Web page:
Scientists have discovered rod and cone cells while examining the fossil of 300-million-year-old fish eyes. The findings suggest that the fish likely possessed color vision.
Scientists found fossil of a fish that measured about 10 centimeters long. The fossil was found in Hamilton Quarry, near Hamilton in Kansas. Researchers suggest that Hamilton Quarry was a shallow lagoon in ancient times and fossils discovered from the area are usually well preserved as they got buried very swiftly in the sediments of the lagoon.
Gengo Tanaka at the Kumamoto University, Japan, who is also the lead author of the research, suggests that the fossil is of an extinct fish species named Acanthodes bridgei. Tanaka believes that the cells in the fish eyes were well preserved probably due to a bacterial activity that deposited a thin film of phosphate over the eyes before it was buried.
The study suggests that some parts of the visual system are not commonly preserved in the fossil record as the soft tissue found in the brain and eyes decay very rapidly after death. These tissues in the eyes can decay in just 64 days after death.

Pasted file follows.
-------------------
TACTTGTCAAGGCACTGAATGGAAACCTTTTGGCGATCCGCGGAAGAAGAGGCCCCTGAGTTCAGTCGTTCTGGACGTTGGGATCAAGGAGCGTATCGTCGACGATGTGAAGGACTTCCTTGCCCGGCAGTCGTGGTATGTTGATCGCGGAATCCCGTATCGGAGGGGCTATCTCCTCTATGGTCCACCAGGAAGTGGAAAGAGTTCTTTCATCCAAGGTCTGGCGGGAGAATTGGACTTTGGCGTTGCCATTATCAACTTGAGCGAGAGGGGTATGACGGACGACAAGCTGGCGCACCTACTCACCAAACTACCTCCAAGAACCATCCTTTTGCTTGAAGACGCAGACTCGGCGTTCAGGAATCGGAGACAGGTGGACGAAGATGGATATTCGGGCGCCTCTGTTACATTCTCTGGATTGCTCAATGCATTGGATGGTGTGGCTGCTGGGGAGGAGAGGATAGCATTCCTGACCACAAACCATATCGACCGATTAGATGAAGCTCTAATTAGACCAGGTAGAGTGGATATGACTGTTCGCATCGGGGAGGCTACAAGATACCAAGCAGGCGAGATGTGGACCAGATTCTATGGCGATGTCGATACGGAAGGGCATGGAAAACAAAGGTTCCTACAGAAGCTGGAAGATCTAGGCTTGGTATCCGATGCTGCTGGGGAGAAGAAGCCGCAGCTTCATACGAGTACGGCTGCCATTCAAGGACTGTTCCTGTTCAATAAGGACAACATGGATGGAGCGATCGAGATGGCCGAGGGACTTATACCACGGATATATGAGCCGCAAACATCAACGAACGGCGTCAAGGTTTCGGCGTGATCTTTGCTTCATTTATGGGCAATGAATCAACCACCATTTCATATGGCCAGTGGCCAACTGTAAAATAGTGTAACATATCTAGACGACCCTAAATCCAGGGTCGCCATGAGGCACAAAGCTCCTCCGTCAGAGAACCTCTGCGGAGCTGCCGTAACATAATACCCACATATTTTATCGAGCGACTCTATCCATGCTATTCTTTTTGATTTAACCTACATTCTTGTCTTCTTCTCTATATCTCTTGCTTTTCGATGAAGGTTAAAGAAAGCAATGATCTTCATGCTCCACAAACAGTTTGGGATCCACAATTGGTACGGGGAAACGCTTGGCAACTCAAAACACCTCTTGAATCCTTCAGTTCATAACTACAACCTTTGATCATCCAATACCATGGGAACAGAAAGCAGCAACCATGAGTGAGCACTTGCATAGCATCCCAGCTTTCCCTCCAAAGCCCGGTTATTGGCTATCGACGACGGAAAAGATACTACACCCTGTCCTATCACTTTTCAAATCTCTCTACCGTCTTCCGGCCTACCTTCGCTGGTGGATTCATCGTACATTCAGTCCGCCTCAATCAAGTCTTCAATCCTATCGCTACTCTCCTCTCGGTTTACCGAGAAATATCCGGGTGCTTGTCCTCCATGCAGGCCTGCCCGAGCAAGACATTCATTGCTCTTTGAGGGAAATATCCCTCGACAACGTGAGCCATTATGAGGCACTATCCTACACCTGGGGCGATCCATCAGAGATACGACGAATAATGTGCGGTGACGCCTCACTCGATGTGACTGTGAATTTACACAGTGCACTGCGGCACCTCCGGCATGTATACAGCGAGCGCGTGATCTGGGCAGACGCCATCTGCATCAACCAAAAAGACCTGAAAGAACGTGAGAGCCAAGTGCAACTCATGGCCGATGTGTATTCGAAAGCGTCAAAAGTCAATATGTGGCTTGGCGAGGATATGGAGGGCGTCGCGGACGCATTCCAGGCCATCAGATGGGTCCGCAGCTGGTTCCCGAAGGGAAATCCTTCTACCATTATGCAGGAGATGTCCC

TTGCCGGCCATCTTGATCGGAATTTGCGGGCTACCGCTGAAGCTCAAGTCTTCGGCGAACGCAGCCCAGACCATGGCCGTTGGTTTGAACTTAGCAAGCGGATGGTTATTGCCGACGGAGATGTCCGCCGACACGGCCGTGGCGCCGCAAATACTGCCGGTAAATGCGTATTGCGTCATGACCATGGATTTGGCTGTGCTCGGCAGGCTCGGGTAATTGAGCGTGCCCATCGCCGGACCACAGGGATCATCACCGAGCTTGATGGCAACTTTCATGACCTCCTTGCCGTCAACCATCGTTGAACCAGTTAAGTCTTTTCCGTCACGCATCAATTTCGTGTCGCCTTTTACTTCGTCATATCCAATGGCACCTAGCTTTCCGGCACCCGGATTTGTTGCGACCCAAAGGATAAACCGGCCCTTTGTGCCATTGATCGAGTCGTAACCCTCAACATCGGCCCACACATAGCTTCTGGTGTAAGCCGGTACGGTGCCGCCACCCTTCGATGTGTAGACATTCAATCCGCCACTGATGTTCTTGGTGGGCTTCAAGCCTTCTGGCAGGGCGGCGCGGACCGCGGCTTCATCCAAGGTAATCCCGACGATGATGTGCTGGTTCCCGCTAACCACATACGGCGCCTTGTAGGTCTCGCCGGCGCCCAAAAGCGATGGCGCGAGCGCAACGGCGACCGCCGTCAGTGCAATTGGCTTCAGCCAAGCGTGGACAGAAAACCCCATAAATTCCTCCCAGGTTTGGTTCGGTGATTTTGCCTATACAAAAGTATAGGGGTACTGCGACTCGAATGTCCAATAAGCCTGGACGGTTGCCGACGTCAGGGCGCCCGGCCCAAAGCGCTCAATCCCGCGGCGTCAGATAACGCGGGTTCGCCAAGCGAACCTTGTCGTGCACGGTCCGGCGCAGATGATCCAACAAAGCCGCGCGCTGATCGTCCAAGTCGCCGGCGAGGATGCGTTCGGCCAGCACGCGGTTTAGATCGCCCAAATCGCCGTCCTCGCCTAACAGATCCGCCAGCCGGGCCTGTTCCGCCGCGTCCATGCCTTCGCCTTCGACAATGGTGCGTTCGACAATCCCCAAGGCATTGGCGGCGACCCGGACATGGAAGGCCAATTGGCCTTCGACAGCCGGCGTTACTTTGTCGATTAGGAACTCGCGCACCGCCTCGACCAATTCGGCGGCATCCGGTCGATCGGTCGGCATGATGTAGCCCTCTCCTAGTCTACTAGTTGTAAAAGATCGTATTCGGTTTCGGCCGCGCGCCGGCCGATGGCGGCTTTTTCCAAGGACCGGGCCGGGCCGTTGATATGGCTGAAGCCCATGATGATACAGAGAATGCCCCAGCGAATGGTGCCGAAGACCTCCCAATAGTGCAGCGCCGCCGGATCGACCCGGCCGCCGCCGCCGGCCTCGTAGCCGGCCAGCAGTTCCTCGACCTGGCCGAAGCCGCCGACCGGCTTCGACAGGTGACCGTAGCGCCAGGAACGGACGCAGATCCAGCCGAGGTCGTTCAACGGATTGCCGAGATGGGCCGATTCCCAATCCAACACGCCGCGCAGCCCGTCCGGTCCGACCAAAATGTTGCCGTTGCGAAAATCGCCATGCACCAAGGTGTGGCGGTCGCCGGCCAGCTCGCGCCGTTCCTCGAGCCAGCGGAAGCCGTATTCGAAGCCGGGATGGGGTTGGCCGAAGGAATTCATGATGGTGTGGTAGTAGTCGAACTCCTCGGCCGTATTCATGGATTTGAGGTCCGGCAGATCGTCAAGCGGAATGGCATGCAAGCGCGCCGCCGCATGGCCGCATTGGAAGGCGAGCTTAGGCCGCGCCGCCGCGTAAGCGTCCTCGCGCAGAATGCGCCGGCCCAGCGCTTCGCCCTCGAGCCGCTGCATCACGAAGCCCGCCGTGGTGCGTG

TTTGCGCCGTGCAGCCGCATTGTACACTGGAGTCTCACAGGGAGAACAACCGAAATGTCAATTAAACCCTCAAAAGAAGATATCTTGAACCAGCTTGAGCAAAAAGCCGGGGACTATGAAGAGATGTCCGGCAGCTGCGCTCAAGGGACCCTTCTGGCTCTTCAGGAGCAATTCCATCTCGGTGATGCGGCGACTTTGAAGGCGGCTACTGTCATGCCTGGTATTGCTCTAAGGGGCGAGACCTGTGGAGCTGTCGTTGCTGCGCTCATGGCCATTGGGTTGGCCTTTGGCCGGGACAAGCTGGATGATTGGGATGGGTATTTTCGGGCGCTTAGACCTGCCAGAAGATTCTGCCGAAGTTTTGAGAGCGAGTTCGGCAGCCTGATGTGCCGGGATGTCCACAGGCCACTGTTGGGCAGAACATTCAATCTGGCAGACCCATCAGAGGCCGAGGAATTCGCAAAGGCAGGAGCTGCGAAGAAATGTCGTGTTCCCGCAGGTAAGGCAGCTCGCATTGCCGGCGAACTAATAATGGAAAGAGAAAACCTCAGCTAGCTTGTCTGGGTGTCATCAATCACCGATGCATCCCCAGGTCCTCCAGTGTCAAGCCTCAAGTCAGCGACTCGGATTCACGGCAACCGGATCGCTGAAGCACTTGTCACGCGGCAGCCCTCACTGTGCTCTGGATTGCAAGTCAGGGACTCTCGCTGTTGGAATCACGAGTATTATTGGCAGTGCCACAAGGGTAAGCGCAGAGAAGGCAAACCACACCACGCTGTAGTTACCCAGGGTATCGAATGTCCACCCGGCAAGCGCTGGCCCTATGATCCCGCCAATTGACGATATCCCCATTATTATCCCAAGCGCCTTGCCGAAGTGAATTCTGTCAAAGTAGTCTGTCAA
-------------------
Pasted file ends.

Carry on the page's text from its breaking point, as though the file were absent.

"Rods and cones are not usually preserved, because these soft tissues are more fragile," says Tanaka.
However, the fossil of the latest fish was so well-preserved that rod and cone cells are still visible in the eyeballs under an electron microscope.
Rods and cones are cells that line the retina in our eyes. Rod cells are long and thin while cone cells are triangular. Even though Rods are more sensitive to light in comparison to cones, it is the cone cells that allow us to have colored vision.
Both the rod and cone cells depend upon pigments to absorb light. Chemical analysis found the evidence of one pigment called melanin in the fossil of the fish.
The study also compared the eye of the fish fossil with modern day Rhinogobius fish species, which is very similar in size to the Acanthodes bridgei. The researchers found that rod and cone cells ration in both the fish species were similar, which indicates that the Acanthodes bridgei was active in the day and depended on its vision to survive.
Scientists had long believed that modern eyes developed millions of years ago and the latest discovery provides a definitive proof.
The study has been published in the journal Nature Communications.